Little Green Boat

Spruce visited Japan and Alaska in 2018 after time spent in the South Pacific, NZ, Australia and Asia.

26 March 2020 | On Passage - Mexico to South Pacific (Day-15)
24 March 2020 | On Passage - Mexico to South Pacific (Day-13)
23 March 2020 | On Passage - Mexico to French Polynesia (Day-12)
22 March 2020 | On Passage - Mexico to French Polynesia (Day-11)
21 March 2020 | On Passage - Mexico to French Polynesia (Day-10)
20 March 2020 | On Passage - Mexico to French Polynesia (Day-9)
19 March 2020 | On Passage - Mexico to French Polynesia (Day-8)
18 March 2020 | On Passage - Mexico to French Polynesia (Day-7)
17 March 2020 | On Passage - Mexico to French Polynesia (Day-6)
15 March 2020 | On Passage - Mexico to French Polynesia (Day-5)
15 March 2020 | On Passage - Mexico to French Polynesia (Day-4)
14 March 2020 | On Passage - Mexico to French Polynesia (Day-3)
13 March 2020 | On Passage - Mexico to French Polynesia (Day-2)
12 March 2020 | Manzanillo - Colima - Mexico
03 March 2020 | Bahia Chamela - Mexico
03 March 2020
03 March 2020
03 March 2020
28 February 2020 | Yelapa - Banderas Bay - Mexico
28 February 2020

Dances with Waves

26 March 2020 | On Passage - Mexico to South Pacific (Day-15)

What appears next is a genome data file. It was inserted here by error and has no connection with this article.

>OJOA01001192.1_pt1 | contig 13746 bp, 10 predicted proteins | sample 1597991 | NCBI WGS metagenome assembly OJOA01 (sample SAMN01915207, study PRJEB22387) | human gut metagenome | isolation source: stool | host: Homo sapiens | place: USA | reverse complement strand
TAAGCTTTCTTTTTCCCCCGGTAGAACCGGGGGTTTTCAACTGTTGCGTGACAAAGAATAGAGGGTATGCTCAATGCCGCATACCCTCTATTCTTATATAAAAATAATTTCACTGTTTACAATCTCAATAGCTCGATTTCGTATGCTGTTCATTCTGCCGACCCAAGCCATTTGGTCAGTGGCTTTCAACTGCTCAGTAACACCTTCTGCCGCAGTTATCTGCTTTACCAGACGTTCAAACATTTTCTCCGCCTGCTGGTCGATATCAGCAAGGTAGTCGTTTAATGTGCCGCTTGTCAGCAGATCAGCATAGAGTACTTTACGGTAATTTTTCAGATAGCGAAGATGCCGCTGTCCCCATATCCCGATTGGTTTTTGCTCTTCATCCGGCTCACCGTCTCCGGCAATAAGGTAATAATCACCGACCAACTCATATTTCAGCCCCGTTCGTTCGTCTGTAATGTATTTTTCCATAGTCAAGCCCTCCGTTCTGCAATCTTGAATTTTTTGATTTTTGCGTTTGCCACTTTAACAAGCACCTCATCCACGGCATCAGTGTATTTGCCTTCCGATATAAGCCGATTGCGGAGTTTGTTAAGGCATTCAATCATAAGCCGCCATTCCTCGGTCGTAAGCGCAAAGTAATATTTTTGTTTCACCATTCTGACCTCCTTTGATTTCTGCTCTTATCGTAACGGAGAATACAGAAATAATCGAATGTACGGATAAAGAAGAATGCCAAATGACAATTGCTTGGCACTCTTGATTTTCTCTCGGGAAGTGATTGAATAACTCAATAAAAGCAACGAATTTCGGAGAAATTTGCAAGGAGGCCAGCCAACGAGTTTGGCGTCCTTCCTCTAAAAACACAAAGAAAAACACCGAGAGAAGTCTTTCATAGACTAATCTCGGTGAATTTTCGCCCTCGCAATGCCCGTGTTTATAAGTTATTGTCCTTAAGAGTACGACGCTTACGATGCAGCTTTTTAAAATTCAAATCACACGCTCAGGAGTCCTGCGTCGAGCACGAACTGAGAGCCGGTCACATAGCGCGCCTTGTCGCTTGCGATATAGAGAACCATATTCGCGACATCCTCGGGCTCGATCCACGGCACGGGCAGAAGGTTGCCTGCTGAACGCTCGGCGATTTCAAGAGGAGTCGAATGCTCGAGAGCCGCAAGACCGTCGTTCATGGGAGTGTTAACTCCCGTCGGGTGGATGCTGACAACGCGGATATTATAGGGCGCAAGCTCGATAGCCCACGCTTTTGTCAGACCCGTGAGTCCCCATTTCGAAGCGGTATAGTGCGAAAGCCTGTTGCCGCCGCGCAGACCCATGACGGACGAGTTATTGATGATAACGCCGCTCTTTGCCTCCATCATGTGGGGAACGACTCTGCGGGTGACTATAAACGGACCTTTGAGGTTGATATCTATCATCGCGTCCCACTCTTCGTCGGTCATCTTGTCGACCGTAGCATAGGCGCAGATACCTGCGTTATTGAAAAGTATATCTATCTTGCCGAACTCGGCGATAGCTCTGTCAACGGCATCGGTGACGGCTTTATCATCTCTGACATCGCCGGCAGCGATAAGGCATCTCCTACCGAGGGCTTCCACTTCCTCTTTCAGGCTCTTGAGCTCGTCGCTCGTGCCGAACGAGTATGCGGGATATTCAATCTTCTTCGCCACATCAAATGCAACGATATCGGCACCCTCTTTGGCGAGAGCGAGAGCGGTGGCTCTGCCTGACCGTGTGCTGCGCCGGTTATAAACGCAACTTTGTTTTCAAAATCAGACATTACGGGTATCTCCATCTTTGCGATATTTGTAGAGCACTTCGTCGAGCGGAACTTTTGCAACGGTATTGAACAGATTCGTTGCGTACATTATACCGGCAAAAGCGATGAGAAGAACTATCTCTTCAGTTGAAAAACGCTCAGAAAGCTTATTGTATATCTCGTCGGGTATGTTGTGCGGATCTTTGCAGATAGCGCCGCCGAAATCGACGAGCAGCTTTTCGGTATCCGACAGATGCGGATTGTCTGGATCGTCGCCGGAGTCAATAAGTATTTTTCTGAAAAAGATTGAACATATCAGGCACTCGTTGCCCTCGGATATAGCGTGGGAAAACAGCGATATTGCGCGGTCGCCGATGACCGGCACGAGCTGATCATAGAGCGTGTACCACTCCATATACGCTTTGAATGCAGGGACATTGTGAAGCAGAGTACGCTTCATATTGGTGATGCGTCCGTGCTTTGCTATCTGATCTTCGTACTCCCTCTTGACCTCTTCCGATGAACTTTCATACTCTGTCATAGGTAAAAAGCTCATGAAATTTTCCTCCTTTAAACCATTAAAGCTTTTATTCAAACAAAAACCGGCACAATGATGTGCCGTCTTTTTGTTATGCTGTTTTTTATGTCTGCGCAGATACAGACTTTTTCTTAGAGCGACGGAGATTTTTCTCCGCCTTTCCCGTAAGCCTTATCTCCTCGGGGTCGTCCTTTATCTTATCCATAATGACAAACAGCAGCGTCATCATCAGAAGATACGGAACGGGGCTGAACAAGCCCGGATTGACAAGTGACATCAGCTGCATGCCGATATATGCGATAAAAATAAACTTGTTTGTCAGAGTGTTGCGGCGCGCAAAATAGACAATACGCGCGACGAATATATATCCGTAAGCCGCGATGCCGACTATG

Sue & Andy
Day 15�- 27/3/20 at 00:06utc - Distance logged:1,802M �- Distance to Go: 1,365M - Ave Speed: 5.2kn
We are close reaching in around 15kn trade winds. It is a bouncy ride but we hope to be a little more onto a beam reach tomorrow. The waves are somewhat disorganised and we are angling I to them so this is not very comfortable sailing...much nicer to be going downwind. Although we are now doing 6.5-7kn.

More Wind Tomorrow

24 March 2020 | On Passage - Mexico to South Pacific (Day-13)
Sue & Andy
Day 13�- 25/3/20 at 00:16utc - Distance logged:1,537M �- Distance to Go: 1,615M - Ave Speed: 5.1kn
After a fast night, the winds have eased a little today and there is a little more east in them...but not for long. We are making good progress south and soon expect to have stronger winds from ahead of the beam. A wet close reach is anticipated. Blog updates may necessarily reduce over the next week or so, typing while bouncing excessively is much more difficult.
By tomorrow morning we should have passed our half way point.
Photo shows Sue enjoying the last of the smoother conditions before we hunker down. Even so, this next leg still should be much more pleasant than the slog in the NE Monsoon 2-years ago, sailing up to Japan: there we suffered days of 25-30knot winds.